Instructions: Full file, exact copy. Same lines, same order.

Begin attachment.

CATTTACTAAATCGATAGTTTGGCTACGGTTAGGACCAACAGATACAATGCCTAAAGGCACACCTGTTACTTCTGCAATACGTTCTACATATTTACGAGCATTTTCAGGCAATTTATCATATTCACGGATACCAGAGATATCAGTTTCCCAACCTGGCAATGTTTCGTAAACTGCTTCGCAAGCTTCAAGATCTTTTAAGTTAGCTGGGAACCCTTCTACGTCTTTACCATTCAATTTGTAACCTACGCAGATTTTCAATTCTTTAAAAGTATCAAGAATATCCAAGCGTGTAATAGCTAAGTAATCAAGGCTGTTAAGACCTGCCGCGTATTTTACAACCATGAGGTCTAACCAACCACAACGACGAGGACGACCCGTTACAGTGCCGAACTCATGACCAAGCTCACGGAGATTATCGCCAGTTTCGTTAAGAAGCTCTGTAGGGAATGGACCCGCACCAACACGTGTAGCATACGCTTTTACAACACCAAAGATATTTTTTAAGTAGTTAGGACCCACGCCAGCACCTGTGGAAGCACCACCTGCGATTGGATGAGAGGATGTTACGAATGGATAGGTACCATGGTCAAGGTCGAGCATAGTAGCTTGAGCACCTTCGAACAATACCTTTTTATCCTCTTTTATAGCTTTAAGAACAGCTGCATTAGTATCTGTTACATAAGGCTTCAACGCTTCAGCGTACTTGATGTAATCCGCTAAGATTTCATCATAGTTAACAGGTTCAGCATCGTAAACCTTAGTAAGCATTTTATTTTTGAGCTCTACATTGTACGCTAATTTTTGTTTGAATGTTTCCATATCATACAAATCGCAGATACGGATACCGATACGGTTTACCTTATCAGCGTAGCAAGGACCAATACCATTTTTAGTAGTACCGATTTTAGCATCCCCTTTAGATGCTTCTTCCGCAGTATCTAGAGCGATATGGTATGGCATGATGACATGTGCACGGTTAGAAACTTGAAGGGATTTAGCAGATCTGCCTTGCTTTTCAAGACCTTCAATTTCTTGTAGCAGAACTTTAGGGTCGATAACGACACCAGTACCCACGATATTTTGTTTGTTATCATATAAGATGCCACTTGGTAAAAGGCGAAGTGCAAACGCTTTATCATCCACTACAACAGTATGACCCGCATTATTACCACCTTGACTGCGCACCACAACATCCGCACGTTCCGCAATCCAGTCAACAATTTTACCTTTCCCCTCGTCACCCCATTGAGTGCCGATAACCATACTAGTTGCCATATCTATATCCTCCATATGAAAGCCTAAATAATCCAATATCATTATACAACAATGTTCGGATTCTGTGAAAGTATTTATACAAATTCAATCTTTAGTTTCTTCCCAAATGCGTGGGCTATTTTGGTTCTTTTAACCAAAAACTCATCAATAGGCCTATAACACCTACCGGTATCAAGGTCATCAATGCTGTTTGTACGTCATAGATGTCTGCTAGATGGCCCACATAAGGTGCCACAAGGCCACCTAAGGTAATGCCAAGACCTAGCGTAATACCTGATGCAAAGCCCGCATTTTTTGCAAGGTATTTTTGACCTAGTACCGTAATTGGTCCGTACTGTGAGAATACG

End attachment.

CATTTACTAAATCGATAGTTTGGCTACGGTTAGGACCAACAGATACAATGCCTAAAGGCACACCTGTTACTTCTGCAATACGTTCTACATATTTACGAGCATTTTCAGGCAATTTATCATATTCACGGATACCAGAGATATCAGTTTCCCAACCTGGCAATGTTTCGTAAACTGCTTCGCAAGCTTCAAGATCTTTTAAGTTAGCTGGGAACCCTTCTACGTCTTTACCATTCAATTTGTAACCTACGCAGATTTTCAATTCTTTAAAAGTATCAAGAATATCCAAGCGTGTAATAGCTAAGTAATCAAGGCTGTTAAGACCTGCCGCGTATTTTACAACCATGAGGTCTAACCAACCACAACGACGAGGACGACCCGTTACAGTGCCGAACTCATGACCAAGCTCACGGAGATTATCGCCAGTTTCGTTAAGAAGCTCTGTAGGGAATGGACCCGCACCAACACGTGTAGCATACGCTTTTACAACACCAAAGATATTTTTTAAGTAGTTAGGACCCACGCCAGCACCTGTGGAAGCACCACCTGCGATTGGATGAGAGGATGTTACGAATGGATAGGTACCATGGTCAAGGTCGAGCATAGTAGCTTGAGCACCTTCGAACAATACCTTTTTATCCTCTTTTATAGCTTTAAGAACAGCTGCATTAGTATCTGTTACATAAGGCTTCAACGCTTCAGCGTACTTGATGTAATCCGCTAAGATTTCATCATAGTTAACAGGTTCAGCATCGTAAACCTTAGTAAGCATTTTATTTTTGAGCTCTACATTGTACGCTAATTTTTGTTTGAATGTTTCCATATCATACAAATCGCAGATACGGATACCGATACGGTTTACCTTATCAGCGTAGCAAGGACCAATACCATTTTTAGTAGTACCGATTTTAGCATCCCCTTTAGATGCTTCTTCCGCAGTATCTAGAGCGATATGGTATGGCATGATGACATGTGCACGGTTAGAAACTTGAAGGGATTTAGCAGATCTGCCTTGCTTTTCAAGACCTTCAATTTCTTGTAGCAGAACTTTAGGGTCGATAACGACACCAGTACCCACGATATTTTGTTTGTTATCATATAAGATGCCACTTGGTAAAAGGCGAAGTGCAAACGCTTTATCATCCACTACAACAGTATGACCCGCATTATTACCACCTTGACTGCGCACCACAACATCCGCACGTTCCGCAATCCAGTCAACAATTTTACCTTTCCCCTCGTCACCCCATTGAGTGCCGATAACCATACTAGTTGCCATATCTATATCCTCCATATGAAAGCCTAAATAATCCAATATCATTATACAACAATGTTCGGATTCTGTGAAAGTATTTATACAAATTCAATCTTTAGTTTCTTCCCAAATGCGTGGGCTATTTTGGTTCTTTTAACCAAAAACTCATCAATAGGCCTATAACACCTACCGGTATCAAGGTCATCAATGCTGTTTGTACGTCATAGATGTCTGCTAGATGGCCCACATAAGGTGCCACAAGGCCACCTAAGGTAATGCCAAGACCTAGCGTAATACCTGATGCAAAGCCCGCATTTTTTGCAAGGTATTTTTGACCTAGTACCGTAATTGGTCCGTACTGTGAGAATACG